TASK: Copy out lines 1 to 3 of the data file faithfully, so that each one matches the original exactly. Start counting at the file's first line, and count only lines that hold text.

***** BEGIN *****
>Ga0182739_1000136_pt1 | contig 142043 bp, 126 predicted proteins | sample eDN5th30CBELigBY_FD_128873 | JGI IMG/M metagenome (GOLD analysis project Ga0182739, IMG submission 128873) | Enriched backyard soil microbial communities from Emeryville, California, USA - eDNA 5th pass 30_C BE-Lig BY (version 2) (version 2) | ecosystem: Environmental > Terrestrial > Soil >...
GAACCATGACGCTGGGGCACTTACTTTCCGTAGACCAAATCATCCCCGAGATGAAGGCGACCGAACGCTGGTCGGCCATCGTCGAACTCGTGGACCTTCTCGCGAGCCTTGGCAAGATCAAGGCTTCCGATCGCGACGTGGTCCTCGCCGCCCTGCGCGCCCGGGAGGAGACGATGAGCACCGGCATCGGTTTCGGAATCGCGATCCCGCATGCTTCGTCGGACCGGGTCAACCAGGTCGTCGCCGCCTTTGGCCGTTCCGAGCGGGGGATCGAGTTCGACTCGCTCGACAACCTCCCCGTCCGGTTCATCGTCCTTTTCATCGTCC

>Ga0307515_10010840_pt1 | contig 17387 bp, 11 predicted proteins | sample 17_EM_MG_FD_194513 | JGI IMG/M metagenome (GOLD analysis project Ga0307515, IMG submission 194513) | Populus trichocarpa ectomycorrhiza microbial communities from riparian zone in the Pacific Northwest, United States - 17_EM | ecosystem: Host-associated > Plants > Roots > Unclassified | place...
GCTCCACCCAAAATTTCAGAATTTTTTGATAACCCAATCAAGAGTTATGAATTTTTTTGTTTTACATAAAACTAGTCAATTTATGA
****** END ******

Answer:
>Ga0182739_1000136_pt1 | contig 142043 bp, 126 predicted proteins | sample eDN5th30CBELigBY_FD_128873 | JGI IMG/M metagenome (GOLD analysis project Ga0182739, IMG submission 128873) | Enriched backyard soil microbial communities from Emeryville, California, USA - eDNA 5th pass 30_C BE-Lig BY (version 2) (version 2) | ecosystem: Environmental > Terrestrial > Soil >...
GAACCATGACGCTGGGGCACTTACTTTCCGTAGACCAAATCATCCCCGAGATGAAGGCGACCGAACGCTGGTCGGCCATCGTCGAACTCGTGGACCTTCTCGCGAGCCTTGGCAAGATCAAGGCTTCCGATCGCGACGTGGTCCTCGCCGCCCTGCGCGCCCGGGAGGAGACGATGAGCACCGGCATCGGTTTCGGAATCGCGATCCCGCATGCTTCGTCGGACCGGGTCAACCAGGTCGTCGCCGCCTTTGGCCGTTCCGAGCGGGGGATCGAGTTCGACTCGCTCGACAACCTCCCCGTCCGGTTCATCGTCCTTTTCATCGTCC

>Ga0307515_10010840_pt1 | contig 17387 bp, 11 predicted proteins | sample 17_EM_MG_FD_194513 | JGI IMG/M metagenome (GOLD analysis project Ga0307515, IMG submission 194513) | Populus trichocarpa ectomycorrhiza microbial communities from riparian zone in the Pacific Northwest, United States - 17_EM | ecosystem: Host-associated > Plants > Roots > Unclassified | place...